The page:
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How do you cope with ageist remarks in the workplace?

ageism in workplace imageArticle by Ceri Wheeldon

I received the following email from a reader regarding ageism at work. I’m sharing this to see if others have experienced similar situations and if so, how they have dealt with the situation:

“ I’ve recently turned 50 and have just discovered your website and follow you on Twitter. I find your articles very motivational and interesting. They help to give me confidence and inspiration as I enter the next phase of my life.

One subject I’m very interested in is ageism in the workplace, particularly around derogatory comments made towards older people in the workplace, in the name of so called humour or misguided endearment. Older people seem to be fair game as the butt of jokes around old age and it’s been like this for as long as I can remember.

Ageism hurts and robs people of their self worth

In my experience, younger people are the worst offenders and seem to expect older people to behave in a certain way (act their age). If they don’t ‘conform’ to the stereotypical image driven by a youth centric culture, they are slapped down by being ridiculed, and usually in front of an audience for greater effect. Why don’t people realise that ageism can hurt feelings and rob people of their confidence, dignity and feeling of self worth? Older people are entitled to more respect. They’ve been on this earth for many years and have a lot to offer as a work colleague, mentor, friend, confident and role model.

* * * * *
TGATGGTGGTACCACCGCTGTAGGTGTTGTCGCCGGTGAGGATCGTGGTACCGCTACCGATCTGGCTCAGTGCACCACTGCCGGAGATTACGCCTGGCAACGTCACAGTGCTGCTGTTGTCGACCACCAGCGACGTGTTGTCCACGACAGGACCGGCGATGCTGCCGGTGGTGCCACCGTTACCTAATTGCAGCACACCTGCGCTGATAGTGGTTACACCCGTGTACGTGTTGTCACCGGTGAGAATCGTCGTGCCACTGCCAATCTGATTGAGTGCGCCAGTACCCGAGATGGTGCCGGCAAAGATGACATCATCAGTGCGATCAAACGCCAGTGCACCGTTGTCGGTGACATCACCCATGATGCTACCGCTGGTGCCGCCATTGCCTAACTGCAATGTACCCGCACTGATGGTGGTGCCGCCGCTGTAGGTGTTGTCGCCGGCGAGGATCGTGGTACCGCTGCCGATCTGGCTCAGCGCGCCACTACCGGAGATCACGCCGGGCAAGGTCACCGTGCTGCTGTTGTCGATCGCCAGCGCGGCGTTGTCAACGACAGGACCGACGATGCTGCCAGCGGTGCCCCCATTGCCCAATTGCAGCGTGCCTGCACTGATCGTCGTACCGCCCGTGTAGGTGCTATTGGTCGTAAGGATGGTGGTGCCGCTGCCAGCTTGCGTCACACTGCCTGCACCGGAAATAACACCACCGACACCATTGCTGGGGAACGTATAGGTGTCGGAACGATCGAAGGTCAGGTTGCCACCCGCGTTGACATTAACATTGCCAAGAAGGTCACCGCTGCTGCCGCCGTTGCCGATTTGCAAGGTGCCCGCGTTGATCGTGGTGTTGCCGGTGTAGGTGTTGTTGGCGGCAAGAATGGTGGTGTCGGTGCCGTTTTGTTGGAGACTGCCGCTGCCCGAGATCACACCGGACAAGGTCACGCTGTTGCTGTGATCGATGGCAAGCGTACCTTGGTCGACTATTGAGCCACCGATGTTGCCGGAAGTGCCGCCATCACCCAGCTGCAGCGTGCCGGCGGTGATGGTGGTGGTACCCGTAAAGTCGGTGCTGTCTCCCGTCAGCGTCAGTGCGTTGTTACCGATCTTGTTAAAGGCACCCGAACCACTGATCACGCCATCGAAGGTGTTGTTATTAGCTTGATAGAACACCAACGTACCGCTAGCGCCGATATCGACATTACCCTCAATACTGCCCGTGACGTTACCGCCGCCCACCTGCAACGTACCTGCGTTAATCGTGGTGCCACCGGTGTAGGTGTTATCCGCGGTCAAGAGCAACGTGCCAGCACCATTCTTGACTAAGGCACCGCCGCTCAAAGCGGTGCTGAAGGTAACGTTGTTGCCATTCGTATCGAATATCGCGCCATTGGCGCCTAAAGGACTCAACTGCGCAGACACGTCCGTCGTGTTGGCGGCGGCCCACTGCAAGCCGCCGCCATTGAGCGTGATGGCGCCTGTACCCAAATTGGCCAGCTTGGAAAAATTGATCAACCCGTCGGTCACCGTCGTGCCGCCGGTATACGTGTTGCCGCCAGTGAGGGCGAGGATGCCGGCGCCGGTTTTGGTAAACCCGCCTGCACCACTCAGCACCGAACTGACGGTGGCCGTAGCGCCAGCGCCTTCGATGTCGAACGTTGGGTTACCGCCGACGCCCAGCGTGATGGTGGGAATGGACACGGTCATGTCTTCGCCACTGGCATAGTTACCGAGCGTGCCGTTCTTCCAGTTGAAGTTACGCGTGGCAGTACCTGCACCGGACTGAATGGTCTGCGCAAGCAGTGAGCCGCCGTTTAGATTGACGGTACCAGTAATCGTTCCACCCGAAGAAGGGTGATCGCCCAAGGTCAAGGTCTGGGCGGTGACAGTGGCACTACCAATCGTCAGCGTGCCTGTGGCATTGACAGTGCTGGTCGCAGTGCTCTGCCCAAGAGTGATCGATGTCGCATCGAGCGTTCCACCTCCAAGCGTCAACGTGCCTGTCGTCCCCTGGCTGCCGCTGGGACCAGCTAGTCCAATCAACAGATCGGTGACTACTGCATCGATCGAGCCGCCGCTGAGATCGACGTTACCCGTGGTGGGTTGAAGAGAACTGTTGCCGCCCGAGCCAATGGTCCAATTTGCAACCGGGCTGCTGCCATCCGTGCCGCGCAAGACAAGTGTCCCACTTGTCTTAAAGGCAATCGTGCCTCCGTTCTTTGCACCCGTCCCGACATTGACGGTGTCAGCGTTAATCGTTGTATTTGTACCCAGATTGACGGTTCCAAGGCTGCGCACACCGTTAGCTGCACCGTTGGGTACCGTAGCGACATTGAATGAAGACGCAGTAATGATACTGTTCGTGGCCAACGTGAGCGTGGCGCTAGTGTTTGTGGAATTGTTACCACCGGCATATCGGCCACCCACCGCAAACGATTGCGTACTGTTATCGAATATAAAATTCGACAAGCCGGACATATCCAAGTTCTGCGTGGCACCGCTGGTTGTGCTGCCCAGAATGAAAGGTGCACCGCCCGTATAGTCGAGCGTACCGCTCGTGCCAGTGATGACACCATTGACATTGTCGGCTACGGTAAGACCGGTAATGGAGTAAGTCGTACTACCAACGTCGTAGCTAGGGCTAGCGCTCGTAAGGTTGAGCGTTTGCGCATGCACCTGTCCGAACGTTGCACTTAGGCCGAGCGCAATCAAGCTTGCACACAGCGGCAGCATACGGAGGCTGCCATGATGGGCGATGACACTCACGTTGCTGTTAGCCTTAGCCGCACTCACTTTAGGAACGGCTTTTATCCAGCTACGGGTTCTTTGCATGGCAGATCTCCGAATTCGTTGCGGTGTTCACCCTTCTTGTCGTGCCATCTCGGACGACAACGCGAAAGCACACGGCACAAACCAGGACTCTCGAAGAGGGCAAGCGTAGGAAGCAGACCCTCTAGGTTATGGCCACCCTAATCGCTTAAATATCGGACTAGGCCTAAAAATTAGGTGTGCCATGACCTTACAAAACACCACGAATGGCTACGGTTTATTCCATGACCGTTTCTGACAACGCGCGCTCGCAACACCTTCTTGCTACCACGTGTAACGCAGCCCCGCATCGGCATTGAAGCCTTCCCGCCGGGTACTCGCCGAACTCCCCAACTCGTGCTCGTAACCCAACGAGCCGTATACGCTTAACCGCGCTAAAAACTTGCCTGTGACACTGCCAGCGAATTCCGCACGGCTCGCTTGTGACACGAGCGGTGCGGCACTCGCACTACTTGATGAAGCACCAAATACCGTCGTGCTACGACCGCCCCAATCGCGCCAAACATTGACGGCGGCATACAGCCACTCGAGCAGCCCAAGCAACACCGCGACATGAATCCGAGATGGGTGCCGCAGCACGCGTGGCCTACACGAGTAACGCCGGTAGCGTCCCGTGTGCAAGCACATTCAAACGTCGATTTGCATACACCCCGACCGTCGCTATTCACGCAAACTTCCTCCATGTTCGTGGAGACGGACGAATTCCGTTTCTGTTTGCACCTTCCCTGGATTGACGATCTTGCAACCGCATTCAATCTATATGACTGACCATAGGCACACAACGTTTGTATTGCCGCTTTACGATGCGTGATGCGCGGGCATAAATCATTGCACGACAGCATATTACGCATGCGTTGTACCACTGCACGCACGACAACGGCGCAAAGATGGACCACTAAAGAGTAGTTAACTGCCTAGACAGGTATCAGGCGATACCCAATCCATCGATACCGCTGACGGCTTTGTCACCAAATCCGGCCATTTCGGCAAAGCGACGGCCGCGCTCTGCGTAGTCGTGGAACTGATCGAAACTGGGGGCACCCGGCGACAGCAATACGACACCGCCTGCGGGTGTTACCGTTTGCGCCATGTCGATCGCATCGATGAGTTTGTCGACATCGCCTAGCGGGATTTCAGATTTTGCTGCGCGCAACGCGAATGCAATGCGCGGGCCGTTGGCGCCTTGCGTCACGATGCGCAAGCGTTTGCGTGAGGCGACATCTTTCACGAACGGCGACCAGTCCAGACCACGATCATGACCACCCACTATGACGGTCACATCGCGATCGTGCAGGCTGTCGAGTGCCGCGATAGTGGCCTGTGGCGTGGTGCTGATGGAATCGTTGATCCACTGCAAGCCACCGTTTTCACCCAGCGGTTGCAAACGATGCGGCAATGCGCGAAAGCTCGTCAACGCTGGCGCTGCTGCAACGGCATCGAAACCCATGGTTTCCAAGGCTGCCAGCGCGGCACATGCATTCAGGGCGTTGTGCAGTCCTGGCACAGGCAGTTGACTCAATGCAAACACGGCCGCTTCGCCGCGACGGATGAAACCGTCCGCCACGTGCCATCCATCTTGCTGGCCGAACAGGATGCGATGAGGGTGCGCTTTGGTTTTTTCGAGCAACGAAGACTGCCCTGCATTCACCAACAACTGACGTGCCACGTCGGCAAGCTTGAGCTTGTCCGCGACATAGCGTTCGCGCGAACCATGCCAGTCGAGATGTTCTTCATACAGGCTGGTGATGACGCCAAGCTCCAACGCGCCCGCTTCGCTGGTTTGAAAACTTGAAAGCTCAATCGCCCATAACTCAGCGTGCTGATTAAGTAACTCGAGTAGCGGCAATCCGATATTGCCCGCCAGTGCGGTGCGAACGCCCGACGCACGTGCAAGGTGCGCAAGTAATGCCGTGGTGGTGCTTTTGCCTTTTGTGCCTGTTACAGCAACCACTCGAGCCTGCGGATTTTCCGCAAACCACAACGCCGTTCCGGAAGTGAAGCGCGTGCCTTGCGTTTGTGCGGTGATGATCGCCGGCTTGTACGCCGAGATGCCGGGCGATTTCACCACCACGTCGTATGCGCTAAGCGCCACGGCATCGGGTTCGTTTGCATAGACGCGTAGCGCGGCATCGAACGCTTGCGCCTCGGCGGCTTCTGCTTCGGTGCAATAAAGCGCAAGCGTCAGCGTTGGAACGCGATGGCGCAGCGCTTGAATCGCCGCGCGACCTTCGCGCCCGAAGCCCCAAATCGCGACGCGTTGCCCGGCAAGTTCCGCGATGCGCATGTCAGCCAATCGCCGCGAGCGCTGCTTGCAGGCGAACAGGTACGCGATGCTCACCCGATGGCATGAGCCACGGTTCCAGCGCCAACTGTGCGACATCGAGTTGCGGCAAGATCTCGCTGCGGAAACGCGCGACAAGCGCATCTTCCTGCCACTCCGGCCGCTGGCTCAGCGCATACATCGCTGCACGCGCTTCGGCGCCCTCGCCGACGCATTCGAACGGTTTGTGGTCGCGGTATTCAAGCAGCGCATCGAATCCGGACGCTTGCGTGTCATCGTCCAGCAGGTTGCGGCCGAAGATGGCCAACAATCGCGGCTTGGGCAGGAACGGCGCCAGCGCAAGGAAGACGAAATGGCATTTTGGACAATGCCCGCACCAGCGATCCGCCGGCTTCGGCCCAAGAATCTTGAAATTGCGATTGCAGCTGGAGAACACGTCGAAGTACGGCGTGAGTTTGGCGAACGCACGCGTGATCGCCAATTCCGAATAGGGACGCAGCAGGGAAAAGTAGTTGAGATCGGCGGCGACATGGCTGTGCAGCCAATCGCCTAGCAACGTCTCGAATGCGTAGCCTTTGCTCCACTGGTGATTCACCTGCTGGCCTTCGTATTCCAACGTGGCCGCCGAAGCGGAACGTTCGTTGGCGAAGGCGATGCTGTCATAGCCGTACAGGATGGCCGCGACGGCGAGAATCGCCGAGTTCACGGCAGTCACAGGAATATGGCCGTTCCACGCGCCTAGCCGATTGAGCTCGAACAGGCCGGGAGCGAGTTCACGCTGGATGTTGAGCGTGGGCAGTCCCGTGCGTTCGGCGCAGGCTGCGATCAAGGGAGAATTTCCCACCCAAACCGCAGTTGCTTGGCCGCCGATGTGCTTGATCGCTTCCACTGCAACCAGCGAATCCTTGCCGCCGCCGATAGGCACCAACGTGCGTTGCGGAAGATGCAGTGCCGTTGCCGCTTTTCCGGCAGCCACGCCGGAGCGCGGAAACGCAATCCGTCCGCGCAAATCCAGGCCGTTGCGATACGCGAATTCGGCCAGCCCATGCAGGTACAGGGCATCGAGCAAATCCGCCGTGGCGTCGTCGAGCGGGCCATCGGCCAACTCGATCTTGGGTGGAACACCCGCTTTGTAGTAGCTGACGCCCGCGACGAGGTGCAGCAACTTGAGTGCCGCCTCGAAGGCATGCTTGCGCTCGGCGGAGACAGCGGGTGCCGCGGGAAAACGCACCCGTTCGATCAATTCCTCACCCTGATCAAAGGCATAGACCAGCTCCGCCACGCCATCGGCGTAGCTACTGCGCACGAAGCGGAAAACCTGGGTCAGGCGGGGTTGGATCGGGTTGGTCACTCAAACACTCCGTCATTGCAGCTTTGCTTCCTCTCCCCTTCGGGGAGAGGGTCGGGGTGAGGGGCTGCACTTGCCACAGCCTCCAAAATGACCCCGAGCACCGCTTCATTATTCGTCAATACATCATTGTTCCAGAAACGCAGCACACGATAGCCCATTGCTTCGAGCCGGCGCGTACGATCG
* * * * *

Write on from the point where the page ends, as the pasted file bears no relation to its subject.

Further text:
Sexism, racism and homophobia are not tolerated in the workplace, so why should we tolerate ageism? How do older people stand up to ageist jokes in the workplace without being ridiculed in the process?”

What experience/advice can you share?



Ceri Wheeldon

Ceri is Founder and Editor of Fabafterfifty.co.uk She is a frequent speaker at events and in the media on topics related to women over 50 , including style and living agelessly. With 20+ years experience as a headhunter Ceri also now helps support those looking to extend their working lives.

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  1. Jo Carroll

    April 26, 2012

    It’s a huge issue.

    I was working with a writing group recently, and we were talking about a book in which two older women disagreed – and a young women in the group referred to ‘2 old biddies having a scrap’ – I just asked how old you have to be to be a biddy? Which at least made her think.

    But it’s difficult – I suspect we made the same assumptions about older people when we were their age, and were equally insensitive. It’s only by addressing it, firmly but without getting angry, that things will begin to change. Most young people are aware of discrimination against gay and lesbian people, or those with disabilities, or people of colour – so they are capable of empathy. They just struggle to extend it to us!

    (And, maybe, it is part of growing up – to think that the generations ahead of you got it all wrong!)

    • Ceri Wheeldon

      April 27, 2012

      So well put Jo! I can feel a whole new post coming on – at what age will become old biddies! 🙂

  2. Crystal

    August 22, 2014

    I just got a comment from a male co-worker, himself pushing 60 or better, with me being in my middle 50s, that I haven’t seen for awhile, he says, “Oh, you ARE still alive!” I tell you it ruined the rest of my day, for some reason, as I couldn’t really think of a smart comeback at the time as I was so shocked…

    I feel almost sometimes that I should retire, even though I can’t really afford to yet, as I get so sick of comments and especially younger people the way they treat you, like you have nothing to offer or your views on everything are so outdated. I pride myself on keeping up with everything that goes on…

    I get so depressed about the whole situation, that I usually just stay to myself. Anyway, thanks for letting me vent!!

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